There are no stupid questions. I want people to feel comfortable to ask any question that they have and that includes repeating a question or asking for an acronym to be explained. A surefire way to lose an audience is for them to feel lost or afraid to ask a question. I'll often monitor body language, to ensure that the group is comfortable and able to absorb the content. If I have any doubts, I will carefully phrase a question so that the presenter will provide additional background for a particular technique or point.
If you think about this, it can be rather fun and a relief to demonstrate that as the leader, you don't need to know all the answers. It is much better to let the group share their ideas and solutions. In fact, even when we have a designated lead for Q&A, I still moderate and solicit responses from the group. That encourages more questions and gives value to all the participants. We are there to gain from each others' experiences, not just from one person.
Never attack the speaker. There are plenty of ways to ask a question without challenging the content or the presenter. Even if a seasoned presenter is comfortable having his theories attacked, there are likely people in the group who will be intimidated by the exchange. Worse yet, they will likely be discouraged from asking questions or even considering to give a presentation.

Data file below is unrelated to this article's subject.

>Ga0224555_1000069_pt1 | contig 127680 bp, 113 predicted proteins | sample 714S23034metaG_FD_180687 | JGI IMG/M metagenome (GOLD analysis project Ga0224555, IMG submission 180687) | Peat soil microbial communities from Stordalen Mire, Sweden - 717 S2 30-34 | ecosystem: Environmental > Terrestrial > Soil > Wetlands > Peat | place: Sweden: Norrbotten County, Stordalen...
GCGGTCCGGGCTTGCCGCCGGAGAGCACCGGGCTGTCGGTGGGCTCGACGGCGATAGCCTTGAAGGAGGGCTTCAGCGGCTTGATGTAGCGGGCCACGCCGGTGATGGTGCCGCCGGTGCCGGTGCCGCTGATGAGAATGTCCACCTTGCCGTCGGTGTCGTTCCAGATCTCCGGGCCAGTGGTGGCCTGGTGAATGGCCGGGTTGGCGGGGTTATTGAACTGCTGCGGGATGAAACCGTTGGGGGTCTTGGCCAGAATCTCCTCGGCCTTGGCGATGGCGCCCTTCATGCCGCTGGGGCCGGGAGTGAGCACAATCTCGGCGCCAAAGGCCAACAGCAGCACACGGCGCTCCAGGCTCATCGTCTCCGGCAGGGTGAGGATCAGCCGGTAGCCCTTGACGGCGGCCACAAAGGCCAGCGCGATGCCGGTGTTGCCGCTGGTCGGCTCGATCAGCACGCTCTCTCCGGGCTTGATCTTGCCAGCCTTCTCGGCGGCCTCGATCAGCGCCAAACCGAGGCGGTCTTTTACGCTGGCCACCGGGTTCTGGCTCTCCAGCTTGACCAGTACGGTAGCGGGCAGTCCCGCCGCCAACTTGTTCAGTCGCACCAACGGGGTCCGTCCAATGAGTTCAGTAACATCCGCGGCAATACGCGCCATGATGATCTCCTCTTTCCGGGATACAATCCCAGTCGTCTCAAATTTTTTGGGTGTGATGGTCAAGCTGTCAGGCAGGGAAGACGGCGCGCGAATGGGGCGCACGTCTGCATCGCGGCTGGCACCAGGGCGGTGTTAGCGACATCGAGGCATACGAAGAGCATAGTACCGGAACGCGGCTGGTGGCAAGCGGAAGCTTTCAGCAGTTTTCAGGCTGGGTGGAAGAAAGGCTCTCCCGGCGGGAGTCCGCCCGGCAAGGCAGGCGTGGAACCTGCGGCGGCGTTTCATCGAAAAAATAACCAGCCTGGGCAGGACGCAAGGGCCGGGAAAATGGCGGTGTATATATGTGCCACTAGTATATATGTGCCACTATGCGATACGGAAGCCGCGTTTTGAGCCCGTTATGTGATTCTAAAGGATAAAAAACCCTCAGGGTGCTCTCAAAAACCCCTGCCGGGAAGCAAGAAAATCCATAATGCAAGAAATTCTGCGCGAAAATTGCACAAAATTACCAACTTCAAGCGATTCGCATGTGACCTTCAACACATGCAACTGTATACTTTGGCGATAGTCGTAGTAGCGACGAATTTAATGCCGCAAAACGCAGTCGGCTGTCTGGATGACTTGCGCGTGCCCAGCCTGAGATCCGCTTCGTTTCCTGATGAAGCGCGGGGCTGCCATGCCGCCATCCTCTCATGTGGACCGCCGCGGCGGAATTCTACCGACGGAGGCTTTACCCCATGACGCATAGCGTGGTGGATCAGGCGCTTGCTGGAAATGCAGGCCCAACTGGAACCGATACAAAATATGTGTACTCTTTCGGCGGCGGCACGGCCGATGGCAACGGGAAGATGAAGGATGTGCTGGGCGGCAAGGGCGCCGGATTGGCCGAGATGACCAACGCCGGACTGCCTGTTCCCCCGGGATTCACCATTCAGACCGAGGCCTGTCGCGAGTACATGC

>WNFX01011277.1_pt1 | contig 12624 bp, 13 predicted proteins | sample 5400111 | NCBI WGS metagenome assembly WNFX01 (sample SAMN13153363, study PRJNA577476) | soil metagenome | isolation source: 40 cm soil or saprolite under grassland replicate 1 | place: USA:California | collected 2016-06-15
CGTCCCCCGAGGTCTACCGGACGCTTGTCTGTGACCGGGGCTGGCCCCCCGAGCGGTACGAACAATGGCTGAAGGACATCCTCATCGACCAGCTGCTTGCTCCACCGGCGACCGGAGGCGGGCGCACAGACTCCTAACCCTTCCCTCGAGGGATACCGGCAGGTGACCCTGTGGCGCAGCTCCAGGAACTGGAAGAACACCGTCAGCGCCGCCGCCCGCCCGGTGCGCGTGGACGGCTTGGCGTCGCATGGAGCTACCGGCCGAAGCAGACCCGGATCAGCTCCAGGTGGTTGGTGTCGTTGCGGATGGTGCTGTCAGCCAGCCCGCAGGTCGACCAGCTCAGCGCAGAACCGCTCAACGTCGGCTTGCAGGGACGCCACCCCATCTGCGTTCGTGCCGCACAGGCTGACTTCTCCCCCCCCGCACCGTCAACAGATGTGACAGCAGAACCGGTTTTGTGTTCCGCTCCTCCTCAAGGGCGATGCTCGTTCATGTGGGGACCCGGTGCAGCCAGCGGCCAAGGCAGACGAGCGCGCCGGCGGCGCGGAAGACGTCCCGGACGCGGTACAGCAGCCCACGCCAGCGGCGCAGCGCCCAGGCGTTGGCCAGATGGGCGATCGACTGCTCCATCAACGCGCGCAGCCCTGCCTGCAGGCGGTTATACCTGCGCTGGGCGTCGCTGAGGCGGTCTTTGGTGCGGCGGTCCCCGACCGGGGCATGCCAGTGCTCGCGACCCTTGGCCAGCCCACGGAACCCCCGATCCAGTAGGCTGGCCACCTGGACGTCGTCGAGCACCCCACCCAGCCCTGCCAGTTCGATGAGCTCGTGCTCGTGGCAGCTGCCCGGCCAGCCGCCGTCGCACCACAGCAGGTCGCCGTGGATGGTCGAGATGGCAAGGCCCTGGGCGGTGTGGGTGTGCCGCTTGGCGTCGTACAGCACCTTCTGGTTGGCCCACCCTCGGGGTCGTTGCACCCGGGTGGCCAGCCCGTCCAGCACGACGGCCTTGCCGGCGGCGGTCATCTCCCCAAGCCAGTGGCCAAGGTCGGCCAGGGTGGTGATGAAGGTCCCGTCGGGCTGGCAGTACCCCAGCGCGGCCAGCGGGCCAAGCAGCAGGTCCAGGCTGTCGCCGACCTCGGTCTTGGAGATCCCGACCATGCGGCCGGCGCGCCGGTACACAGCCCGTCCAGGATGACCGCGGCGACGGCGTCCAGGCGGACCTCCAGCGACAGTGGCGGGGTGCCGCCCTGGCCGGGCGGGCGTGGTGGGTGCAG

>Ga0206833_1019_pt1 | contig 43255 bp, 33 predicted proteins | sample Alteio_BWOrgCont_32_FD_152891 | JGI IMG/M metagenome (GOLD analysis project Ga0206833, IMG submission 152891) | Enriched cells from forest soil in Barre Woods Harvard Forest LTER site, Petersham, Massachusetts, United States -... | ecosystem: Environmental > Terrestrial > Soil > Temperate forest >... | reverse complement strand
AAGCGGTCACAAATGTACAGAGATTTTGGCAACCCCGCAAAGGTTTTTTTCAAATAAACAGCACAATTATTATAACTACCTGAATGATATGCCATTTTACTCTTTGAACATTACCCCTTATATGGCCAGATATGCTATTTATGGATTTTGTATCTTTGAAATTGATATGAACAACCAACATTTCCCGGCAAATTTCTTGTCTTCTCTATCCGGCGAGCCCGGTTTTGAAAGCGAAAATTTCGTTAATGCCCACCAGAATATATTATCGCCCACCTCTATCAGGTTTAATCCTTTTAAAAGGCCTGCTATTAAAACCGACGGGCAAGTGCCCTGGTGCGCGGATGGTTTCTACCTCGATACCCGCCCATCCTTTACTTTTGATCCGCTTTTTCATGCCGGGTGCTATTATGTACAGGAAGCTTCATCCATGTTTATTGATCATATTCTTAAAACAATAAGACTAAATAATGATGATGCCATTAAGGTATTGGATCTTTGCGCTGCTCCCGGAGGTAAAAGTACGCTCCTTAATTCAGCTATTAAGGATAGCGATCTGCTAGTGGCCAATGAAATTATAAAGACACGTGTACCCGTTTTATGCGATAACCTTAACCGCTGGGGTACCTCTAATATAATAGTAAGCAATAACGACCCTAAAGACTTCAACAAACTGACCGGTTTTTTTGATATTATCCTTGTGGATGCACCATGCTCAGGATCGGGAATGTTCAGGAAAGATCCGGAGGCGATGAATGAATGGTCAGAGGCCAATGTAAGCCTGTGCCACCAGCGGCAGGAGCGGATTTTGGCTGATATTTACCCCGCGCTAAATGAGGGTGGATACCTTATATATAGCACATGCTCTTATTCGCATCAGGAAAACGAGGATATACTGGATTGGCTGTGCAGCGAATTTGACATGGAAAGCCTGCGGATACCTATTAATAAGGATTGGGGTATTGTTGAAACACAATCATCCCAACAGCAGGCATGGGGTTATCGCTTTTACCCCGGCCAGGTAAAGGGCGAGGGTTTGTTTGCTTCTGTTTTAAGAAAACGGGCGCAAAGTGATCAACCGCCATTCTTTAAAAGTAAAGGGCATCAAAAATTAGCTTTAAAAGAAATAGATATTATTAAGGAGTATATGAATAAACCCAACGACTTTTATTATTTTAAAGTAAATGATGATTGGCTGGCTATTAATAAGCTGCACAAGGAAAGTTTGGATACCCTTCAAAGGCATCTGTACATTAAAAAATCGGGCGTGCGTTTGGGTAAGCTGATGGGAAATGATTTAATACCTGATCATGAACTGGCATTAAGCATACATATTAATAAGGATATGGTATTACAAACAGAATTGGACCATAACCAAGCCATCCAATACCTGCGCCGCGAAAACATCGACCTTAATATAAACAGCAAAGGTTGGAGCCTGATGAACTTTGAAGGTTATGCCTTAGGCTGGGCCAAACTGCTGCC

Be alert to inquiries that put the speaker on the spot. You may occasionally need to thank the audience for the question, while suggesting that it is outside the scope/time of the current talk, but that you'd welcome a follow-up during Q&A ・or whatever fits for the situation. The key is to maintain the friendly atmosphere that is conducive for learning, exploring, and sharing.
Now, as a qualifier, there are certainly forums where this level of debate and exchange are encouraged. For the most part, it isn't appropriate at the typical user group meeting.
Think, don't react. There will be times when human nature might be to lash out or to take offence at a comment or action. As the leader, it is your role to defuse a situation and to preserve the dignity of the meeting. Yes, this does sound like something I've been through a few times. It helps to know that when you're standing in front of the room, something that might feel like a battle cry to you is hardly likely to be remembered by anyone else - that's the way it will be if you skillfully avoid escalation.
Plan ahead and have contingency plans. If possible, publish presentation schedules 2 or 3 months out. Then in the back of your mind, keep some ideas about what you can do "just in case." You may not think of everything, but have a backup plan in case a presenter doesn't show, the computer doesn't work or another group has your room. It doesn't mean have a second meeting location, but at least be able to think through some alternatives and then get agreement from the group for the plan.